Wealthy Gulf state keen to divest some high-profile assets, says bourse exec
Al Jazeera, the high-profile Middle Eastern broadcaster,
could launch an initial public offering as early as next year as the Qatar
government looks to offload stakes in state-owned entities, a senior executive
at the country's bourse said.
"Al Jazeera would like to list next year subject to
regulatory approvals and market conditions," said Olivier Gueris, chief
operating officer at Qatar Exchange.
"They [Al Jazeera] have a strong desire to go for an
IPO and list the company at Qatar Exchange. But due to some regulatory
requirements with the Ministry of Business and Trade and the Qatar Central Bank
it may be next year."
Al Jazeera was not immediately available for comment.
The government is keen to divest stakes in a number of state
entities, Gueris said, with Qatar Airways potentially the first high-profile
name to sell some of its capital to the public.
The carrier had hoped to list this year, according to its
chief executive in June, but market volatility has pushed back the timetable.
"They've mentioned Qatar Airways...It will be dictated
by market conditions around the world."
The flow of IPOs on Qatar Exchange has been minimal in
recent years as economic volatility deters firms from going public. Mazaya
Qatar Real Estate Development was the last primary offering in January 2010.
The pipeline could be bolstered by a number of financial
firms based in Qatar's offshore banking free zone, the Qatar Financial Centre,
However, a number of jurisdictional issues between the QFC
and the Qatar Financial Markets Authority, the onshore regulator of Qatar
Exchange, would need to be ironed out before this could happen, he added.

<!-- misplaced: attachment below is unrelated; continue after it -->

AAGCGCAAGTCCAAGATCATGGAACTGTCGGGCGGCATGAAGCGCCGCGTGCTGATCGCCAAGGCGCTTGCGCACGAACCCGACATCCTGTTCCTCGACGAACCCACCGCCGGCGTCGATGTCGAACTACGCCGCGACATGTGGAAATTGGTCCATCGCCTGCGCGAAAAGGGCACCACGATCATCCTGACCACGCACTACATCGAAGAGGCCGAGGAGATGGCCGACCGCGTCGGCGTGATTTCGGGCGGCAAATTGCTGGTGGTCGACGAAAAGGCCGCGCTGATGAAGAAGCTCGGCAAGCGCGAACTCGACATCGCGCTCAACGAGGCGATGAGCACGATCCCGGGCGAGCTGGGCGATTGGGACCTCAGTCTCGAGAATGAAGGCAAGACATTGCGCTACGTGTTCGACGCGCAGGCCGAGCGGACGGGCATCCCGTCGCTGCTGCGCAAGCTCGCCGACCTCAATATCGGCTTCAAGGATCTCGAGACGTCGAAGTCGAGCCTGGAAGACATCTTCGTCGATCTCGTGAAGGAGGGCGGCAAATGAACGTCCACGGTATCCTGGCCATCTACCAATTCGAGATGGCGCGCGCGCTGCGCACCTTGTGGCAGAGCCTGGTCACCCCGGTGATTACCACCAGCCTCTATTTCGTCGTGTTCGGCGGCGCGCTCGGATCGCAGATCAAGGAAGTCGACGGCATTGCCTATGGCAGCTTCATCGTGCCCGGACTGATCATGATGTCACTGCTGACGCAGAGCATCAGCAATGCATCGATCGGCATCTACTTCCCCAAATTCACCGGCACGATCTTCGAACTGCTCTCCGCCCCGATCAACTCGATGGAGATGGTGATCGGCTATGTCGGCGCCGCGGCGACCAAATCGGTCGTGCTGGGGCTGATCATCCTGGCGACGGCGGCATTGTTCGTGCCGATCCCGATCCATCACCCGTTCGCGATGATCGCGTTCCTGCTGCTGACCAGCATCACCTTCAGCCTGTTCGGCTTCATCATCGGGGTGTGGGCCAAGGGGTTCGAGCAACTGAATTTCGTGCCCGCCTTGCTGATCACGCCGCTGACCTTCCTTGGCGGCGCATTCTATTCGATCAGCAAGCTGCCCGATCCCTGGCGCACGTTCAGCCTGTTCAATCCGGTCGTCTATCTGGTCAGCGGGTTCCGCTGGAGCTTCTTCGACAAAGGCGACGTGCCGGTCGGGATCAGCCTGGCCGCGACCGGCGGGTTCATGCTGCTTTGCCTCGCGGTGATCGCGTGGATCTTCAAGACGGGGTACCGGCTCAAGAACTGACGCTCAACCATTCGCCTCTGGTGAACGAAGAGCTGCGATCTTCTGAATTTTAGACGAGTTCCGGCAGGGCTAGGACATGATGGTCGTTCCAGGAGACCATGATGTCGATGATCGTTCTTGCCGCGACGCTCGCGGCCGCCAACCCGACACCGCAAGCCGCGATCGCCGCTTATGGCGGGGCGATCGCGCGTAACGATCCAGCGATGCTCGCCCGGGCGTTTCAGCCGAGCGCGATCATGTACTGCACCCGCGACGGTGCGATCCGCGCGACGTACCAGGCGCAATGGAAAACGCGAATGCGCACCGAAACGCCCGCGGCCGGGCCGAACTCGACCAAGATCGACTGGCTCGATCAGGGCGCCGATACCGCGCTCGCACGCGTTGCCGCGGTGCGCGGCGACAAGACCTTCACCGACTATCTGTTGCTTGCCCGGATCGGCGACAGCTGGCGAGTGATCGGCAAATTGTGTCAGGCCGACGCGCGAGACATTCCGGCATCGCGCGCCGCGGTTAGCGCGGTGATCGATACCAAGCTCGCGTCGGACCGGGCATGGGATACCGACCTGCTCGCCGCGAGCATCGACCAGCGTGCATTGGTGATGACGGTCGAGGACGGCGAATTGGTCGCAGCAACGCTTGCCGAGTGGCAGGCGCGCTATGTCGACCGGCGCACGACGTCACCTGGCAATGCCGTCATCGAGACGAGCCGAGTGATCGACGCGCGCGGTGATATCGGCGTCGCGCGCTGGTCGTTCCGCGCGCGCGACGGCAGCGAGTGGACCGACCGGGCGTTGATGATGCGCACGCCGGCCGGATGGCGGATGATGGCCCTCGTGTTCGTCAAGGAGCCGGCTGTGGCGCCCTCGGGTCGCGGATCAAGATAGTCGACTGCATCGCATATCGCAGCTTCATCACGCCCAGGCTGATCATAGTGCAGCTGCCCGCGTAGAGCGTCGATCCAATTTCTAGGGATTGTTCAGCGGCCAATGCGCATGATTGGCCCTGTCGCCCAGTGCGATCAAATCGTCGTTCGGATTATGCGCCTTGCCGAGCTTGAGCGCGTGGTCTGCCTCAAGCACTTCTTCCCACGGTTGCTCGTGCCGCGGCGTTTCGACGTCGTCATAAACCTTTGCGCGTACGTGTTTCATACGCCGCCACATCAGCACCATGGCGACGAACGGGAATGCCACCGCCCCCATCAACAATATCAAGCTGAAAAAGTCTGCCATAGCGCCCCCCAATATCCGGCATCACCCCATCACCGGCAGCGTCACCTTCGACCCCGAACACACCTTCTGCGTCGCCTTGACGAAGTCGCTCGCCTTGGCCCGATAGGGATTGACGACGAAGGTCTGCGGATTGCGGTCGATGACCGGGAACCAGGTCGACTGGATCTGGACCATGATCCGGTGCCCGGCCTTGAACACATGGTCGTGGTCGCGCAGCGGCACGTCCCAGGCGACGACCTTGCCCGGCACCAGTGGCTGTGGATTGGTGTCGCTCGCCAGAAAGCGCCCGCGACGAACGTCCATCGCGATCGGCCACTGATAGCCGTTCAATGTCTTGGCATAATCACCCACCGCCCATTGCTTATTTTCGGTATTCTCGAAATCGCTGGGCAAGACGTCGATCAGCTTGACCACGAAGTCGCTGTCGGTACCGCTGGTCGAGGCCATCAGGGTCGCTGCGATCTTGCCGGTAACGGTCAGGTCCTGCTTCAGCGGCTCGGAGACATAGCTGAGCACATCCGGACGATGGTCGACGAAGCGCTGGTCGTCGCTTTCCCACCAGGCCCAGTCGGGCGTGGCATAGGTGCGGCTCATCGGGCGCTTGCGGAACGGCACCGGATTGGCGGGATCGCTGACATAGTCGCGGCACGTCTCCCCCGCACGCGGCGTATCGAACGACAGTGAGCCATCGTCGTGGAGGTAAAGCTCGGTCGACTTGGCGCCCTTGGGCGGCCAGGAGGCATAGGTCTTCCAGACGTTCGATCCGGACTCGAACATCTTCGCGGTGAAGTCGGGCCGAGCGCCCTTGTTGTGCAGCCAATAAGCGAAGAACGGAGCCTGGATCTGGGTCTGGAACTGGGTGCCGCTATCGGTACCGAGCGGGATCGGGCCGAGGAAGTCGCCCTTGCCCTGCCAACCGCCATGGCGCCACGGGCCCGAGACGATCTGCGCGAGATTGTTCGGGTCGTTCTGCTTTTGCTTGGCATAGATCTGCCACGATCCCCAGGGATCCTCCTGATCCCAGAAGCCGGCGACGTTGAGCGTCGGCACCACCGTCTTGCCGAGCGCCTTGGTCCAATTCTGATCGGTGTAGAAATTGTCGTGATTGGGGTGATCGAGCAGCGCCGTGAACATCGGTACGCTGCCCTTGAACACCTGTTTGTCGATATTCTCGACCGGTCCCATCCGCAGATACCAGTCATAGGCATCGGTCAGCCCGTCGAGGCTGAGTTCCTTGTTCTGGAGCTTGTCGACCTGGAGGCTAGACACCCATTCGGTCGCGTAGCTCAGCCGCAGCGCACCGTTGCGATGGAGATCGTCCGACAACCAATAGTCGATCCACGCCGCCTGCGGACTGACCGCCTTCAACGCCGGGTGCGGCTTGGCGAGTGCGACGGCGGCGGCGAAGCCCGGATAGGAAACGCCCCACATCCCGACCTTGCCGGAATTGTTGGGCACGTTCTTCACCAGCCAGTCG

QInvest, Qatar's largest investment bank, is one such QFC
firm which has said it would consider an IPO on Qatar Exchange.
Qatar will launch its secondary bond market next month, with
the latter half of December currently earmarked for the start of trading,
"Local currency sovereign bonds will start listing
after the new year, with treasury bills probably before that," he said.
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A market for local currency debt has been on the cards for a
while and the Qatari government has been issuing riyal-denominated bonds to
banks as part of a plan to provide paper to trade and establish a yield curve
for future issuance.
In January, the Qatar Central Bank issued a QR50bn ($13.7bn)
sovereign bond, following on from a QR12bn offering in 2010.
It has also completed four issues of T-bills so far in 2011,
the latest being a QR4bn offering in August.
Meanwhile, rules governing a stock exchange for small and
medium-sized businesses have been completed and are awaiting the sign-off of
the Qatari regulator, Gueris said.
"It's the regulator's decision so it's hard for me to
say when they will do it but there's strong interest from the highest
authorities in Qatar so the regulator will have to make a decision sooner
rather than later."
A junior market will help businesses access funding and
provide more choice to investors, Qatar Exchange's Deputy Chairman, Ahmed
Mohamed El Sayed, said in May.
Qatar, along with the UAE, will find out next month if it
has been upgraded to emerging market status by index provider MSCI, having had
the decision delayed in June.
Stringent foreign ownership limits in Qatar is one of the
areas of concern for MSCI, and Gueris said there was unlikely to be any change
prior to December's ruling.
However, with its huge cash surplus from liquefied gas
production, an economy expected to grow by 18.9 percent in 2011 and 7.7 percent
in 2012, according to analysts polled by Reuters, and the soccer World Cup in
2022, an MSCI upgrade was not the be-all and end-all for Qatar, Gueris
"Regardless of whether it happens, there will still be
major interest from international investors in Qatar," he said.